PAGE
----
This Field Guide article sits within a series of commissioned essays, interviews, podcasts and artworks to be published over 16 weeks on designassembly.org.nz and culminate in a downloadable PDF publication which will be distributed nationally.
We are incredibly grateful to Creative New Zealand who funded this 2020 Field Guide, which actively investigates, celebrates, nurtures and challenges current design thinking, methodology and practitioners in the Aotearoa design community. The project is “a multidisciplinary exploration of New Zealand’s post-COVID design practice”. It is produced by five authors, six illustrators, with art direction, design, editorial, publishing and production support from the Design Assembly team & RUN Agency.
Supported by Creative New Zealand
The artwork to accompany this essay is by Munro te whata a Māori, Niuean creative artist based in Auckland. He lives in The Gardens, with his wife and three kids. At the age of 16 Munro studied animation and began working as an inhouse animator on the hit TV show Bro’town. After 4 years there he went on to work for a show on Māori TV and began illustrating and teaching. Munro went back into studies and gained a Bachelor of Creative Arts from MIT and then started working as an in house illustrator for Kiwa Digital. Munro is now freelancing from home while also teaching art in schools.
There are some parts of the world where the locals possibly think we speak Elvish in New Zealand. For years, Peter Jackson’s Tolkien trilogies imprinted the stunning landscape of Aotearoa onto the world’s consciousness. But while those films gave half our country’s creative sector jobs, they carried little of our actual identity into the world. Beyond the hills and rivers and mountains they showcased, the most authentically Kiwi part of the whole sextet of films are the weed-smoking jokes.
This isn’t an essay on adapting Tolkien, however. It’s about voice and culture, in the context of design and advertising. I bring up the Rings films because of something one of my interviewees, Han Law, told me: “I read something that said, if culture is a house, then language is the key to the front door”.
Being the massive closet nerd that I am, my mind leapt straight to the scene in The Fellowship of the Ring where Gandalf and friends are trying to enter the Mines of Moria. After hours of trying to hack the password, Gandalf realises he has mistranslated the Elvish instruction “Say ‘Friend’ and enter” as “Speak, friend and enter”. He says the Elvish word for friend, the doors unlock and open. A simple key, lost in translation.
Language as the key that unlocks culture is an intriguing idea. For the Field Guide 2020 I have been looking at voice. Who speaks, who is heard, in Aotearoa New Zealand design and the creative industries. And it got me thinking about the new New Zealanders, and the role language plays in unlocking the door to their own sense of belonging. I decided to interview a few people and see if I could draw a conclusion from the answers.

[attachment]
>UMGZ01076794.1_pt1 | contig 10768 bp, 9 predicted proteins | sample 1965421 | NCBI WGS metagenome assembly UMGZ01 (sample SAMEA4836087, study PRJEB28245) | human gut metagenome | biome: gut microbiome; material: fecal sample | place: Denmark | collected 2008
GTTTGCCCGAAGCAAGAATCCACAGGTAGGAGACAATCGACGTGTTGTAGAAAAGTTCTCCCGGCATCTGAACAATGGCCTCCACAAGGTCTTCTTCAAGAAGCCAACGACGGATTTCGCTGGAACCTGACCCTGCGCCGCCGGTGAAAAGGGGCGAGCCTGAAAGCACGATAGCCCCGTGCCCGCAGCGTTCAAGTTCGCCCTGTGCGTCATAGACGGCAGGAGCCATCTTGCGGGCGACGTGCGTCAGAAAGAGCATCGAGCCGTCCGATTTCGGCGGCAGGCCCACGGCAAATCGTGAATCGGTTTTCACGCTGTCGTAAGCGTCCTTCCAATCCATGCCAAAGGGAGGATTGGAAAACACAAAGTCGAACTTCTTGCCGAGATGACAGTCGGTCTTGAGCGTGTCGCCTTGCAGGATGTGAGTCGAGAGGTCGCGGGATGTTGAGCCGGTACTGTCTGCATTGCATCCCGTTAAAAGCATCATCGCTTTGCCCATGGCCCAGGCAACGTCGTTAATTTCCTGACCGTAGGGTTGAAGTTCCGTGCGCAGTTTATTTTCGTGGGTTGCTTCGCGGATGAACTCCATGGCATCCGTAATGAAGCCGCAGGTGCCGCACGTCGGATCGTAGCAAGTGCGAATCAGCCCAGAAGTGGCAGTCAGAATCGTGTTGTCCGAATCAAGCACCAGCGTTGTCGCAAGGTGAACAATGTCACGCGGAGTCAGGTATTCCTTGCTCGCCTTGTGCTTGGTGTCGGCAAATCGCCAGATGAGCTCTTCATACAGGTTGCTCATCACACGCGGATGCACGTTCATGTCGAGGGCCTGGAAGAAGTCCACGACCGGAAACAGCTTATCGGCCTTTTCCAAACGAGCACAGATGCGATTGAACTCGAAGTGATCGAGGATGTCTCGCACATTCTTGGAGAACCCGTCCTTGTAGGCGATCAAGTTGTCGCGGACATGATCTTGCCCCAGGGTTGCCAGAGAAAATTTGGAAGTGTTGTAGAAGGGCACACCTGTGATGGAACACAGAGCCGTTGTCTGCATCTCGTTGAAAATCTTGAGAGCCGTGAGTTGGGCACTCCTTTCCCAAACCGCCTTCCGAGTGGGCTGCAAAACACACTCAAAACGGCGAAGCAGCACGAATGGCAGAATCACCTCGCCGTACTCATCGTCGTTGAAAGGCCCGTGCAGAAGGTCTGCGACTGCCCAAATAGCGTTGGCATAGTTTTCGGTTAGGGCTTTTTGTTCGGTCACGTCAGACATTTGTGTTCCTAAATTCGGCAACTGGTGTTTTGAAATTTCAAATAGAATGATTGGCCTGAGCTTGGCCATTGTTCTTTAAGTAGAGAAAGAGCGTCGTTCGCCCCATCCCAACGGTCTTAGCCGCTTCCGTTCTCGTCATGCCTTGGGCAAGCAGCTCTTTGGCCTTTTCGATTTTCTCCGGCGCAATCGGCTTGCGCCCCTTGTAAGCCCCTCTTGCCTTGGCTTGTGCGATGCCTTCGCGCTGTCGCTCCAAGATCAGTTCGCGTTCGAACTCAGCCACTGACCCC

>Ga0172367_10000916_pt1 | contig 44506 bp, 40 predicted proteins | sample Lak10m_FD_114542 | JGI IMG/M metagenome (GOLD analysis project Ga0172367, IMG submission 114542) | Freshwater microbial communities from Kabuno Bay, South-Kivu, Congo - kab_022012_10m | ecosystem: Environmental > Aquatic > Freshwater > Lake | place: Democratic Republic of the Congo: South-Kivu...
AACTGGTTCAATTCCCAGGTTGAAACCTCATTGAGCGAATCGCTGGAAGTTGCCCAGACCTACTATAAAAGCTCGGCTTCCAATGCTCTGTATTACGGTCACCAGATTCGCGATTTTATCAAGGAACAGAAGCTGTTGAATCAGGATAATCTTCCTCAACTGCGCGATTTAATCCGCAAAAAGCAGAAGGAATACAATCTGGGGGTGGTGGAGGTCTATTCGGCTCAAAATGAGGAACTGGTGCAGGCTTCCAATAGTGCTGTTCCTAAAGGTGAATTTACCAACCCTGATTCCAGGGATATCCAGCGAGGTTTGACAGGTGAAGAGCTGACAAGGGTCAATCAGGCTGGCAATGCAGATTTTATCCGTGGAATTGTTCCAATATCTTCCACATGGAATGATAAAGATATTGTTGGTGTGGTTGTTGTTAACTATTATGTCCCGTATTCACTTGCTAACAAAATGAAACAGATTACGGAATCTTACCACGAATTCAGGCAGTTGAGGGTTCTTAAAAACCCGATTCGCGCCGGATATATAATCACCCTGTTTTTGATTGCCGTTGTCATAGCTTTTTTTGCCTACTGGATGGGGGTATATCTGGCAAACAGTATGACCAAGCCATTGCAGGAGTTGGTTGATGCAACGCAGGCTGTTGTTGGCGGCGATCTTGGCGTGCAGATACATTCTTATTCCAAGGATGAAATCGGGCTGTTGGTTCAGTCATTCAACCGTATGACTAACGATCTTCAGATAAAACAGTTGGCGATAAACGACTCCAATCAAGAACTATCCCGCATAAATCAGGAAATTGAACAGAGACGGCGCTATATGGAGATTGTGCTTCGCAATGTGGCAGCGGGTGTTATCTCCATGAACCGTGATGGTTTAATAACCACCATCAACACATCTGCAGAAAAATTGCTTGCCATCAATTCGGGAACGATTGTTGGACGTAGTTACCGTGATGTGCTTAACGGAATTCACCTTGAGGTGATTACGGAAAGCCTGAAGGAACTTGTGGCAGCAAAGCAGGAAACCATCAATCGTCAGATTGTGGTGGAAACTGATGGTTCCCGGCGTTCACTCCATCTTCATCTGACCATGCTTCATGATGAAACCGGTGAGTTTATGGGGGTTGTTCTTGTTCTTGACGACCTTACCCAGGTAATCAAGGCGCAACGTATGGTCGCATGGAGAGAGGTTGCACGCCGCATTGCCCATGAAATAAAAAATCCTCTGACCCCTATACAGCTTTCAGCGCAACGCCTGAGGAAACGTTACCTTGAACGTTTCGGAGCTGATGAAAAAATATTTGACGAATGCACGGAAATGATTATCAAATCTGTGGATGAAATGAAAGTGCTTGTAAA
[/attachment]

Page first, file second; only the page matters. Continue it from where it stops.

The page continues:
In many of my creative projects, I start out with an idea of where I think I’m going, but end up somewhere else. Unsurprisingly, that happened again with this piece. I sent a set of questions to a few New Zealand-based creatives originally from elsewhere. I wanted to know how the language our design and advertising speaks works for them. Does it exclude or include them? Does it connect with them, or connect them to here? The answers I got back were insightful, astute and filled with enough surprises to make me alter the direction I was heading. Rather than an argument for change, it became more of a celebration of discovery.
First, I spoke to some of the team at Method, who I’ve been working on a project with over the last couple of months. They have a diverse crew and I sent my questions to Lahiru De Silva (3D and Motion Designer), and Roshan Nowshad (Technical Artist). Both are fairly new to New Zealand.
Lahiru, originally from Sri Lanka, has been in New Zealand for 2 years after 10 years in Singapore. He says he is “slowly getting there” in terms of feeling like a New Zealander, influenced by his daily interactions on work projects and “the people you meet at the coffee shop”. I asked about whether colloquial language and references in advertising or other designed experiences were a challenge to understand. Lahiru’s answer was one of the first to nudge my original idea off course. “Yes, most of the advertising here is with cultural references,” according to Lahiru. “First I was like WHATTTT! but then, slowly, I’m getting it. It’s fun understanding all this and getting to know the culture.” Work projects have also helped him learn and connect, especially one based at Commercial Bay which gave him insights into the local geography and history.
His workmate Roshan came to New Zealand from Coimbatore, India, around 3 years ago. Roshan is philosophical about countries and identity. “After leaving India, it made me realise…the feeling of being part of a country doesn’t make sense. I see everyone as one, like one species on Planet Earth.” While he acknowledges that he comes up against cultural references that he’s not used to, it’s usually a reason to investigate and understand the background to a particular piece of advertising or design. The creative work that really gave him a strong sense of connection to here, though, was a wood carving workshop, where he made his own traditional Māori instruments, the purerehua and pūtōrino.
The answers these two gave me suggested that there is something satisfying in the experience of unlocking understanding, like the pleasure of solving a puzzle.
Next, I spoke to Malaysian New Zealanders Siew Wee H’ng and Han Law. Many Design Assembly readers will know their work as K Road animation studio Pixelpush. I’ve been lucky enough to collaborate with them on a couple of projects and I rate both their work and the way they approach it.
Wee has been in New Zealand since 2015, Han since 2009. Both learned English to some degree at school. Their answers to my questions were nuanced and thoughtful, and I appreciate the time they put into answering them.